After a long break, during which my mother almost died of a menningoccocal infection, followed by pnumonia, I'm resuming work on my machine. I've been busy modeling small speed boats and jet units the hard way.
I'd put off ordering some low gate drive voltage mosfets, but finally got some from Farnell, soldered them to my PCB, and I've been familiarising myself with the build environment and my SW again... it's been that long !
I've got the 5 servo channels able to swing slightly more than 90 degrees, in 40 steps. I may tweak that later, but I'm controlling most things from one busy interrupt, with stepper drive updates staggered over sequential interrupts, to reduce average interrupt processing time.
Last week, it occured to me that the brushless motors I've been having so much fun with recently in my mini RC jetboats, should also work off my CNC PCB, so I tried one, the brushless ESC reciever connector goes on my board where a servo would plug in, separate power, and it works ! I'm not too surprised, but it opens up a lot of extra, and simple expansion possibilities. Firstly, brushless motors are available from around 10 watts up to around 10KW. They are a three phase motor primarily designed for the RC hobby industry, but the variety available, the efficiency, and the reliability make them very useful in general.
To get one running on my board, I select an off the shelf (from hong kong anyway) speed controller and motor, select my power source, connect up to my board, and I have control !
They are rated on "kv", of which the "k" is a misnomer, for example, a 750kv motor will run approx 750 rpm per volt, i.e. on 12 volts, 9000 rpm.
Dentist drills are now using them... you can get them over 10000kv, i.e. 120,000 rpm
However, the ease of assembly of multi pole motors (like stepper motors) means that for many applications, you don't need gears.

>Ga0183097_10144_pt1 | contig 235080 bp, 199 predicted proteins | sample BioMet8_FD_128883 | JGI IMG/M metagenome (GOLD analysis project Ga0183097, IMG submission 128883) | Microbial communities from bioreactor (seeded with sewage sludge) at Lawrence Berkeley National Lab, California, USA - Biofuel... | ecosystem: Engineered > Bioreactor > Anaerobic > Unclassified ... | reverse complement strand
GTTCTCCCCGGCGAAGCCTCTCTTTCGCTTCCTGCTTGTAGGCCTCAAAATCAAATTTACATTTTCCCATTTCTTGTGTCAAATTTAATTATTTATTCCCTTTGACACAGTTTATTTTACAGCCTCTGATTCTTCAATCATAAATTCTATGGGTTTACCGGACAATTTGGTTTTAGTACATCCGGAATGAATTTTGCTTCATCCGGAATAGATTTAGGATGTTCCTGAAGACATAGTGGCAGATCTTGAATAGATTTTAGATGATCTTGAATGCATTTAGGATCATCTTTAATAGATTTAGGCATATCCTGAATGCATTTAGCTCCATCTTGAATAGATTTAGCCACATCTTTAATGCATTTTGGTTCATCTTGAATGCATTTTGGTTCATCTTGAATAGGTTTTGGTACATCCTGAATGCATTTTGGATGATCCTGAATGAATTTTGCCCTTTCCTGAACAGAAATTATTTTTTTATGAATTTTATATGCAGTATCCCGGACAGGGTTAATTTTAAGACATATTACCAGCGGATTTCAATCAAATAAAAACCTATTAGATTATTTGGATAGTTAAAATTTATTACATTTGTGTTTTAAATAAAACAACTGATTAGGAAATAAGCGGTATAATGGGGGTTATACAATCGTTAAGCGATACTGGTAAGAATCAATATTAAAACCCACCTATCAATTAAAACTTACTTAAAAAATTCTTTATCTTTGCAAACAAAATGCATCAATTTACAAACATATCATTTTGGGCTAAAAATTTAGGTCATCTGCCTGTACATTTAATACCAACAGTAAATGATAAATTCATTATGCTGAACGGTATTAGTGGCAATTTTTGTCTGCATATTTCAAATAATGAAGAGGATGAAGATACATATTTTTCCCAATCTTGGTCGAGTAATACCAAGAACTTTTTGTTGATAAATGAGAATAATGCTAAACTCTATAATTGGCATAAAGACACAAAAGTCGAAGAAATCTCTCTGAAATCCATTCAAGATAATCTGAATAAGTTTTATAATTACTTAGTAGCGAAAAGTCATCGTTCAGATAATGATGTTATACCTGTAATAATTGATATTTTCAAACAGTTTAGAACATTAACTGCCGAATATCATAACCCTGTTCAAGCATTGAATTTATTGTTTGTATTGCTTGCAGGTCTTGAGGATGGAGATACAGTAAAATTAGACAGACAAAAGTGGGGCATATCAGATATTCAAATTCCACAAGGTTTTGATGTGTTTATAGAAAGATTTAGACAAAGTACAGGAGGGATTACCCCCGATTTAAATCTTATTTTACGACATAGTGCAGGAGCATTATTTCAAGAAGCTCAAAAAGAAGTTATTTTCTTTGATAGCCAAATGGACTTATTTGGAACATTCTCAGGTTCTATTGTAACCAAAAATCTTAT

It it feasible to use a brushless RC motor for a screw thread drive ?
I don't think so, not unless you are trying to span a very large distance very rapidly, and don't need precision. The electronic speed controllers often have a "brake" function, that would be useful, but there would be a lag between the servo control signals, and the motor's response. Some of them are pretty good, I have a 3500kv motor outrunner (magnets inside an out-running-bell) that gets up to speed so fast, that it was twisting my first mini jetboat upside down in the air the moment it left the water. That wasn't from torque effect of a prop (It was a custom jet with stator counteracting engine torque), but of the motor accelerating the rotor to full speed in a fraction of a second. However, there will be applications using them, and with encoder feedback, they will do the job in less demanding applications. However, I'm thinking shorter term at the moment, and I think a brushless motor would make a great milling motor.
I'll still be a little slow for a while, and I'm going to ignore my SD card functionality for a while and used either USB serial or normal serial for loading the G-code (when I get that far!)
The "Mass storage device" software is a nasty piece of code that takes over large sections of a micro's OS and C library files, and the ST hardware implementation is... not simple.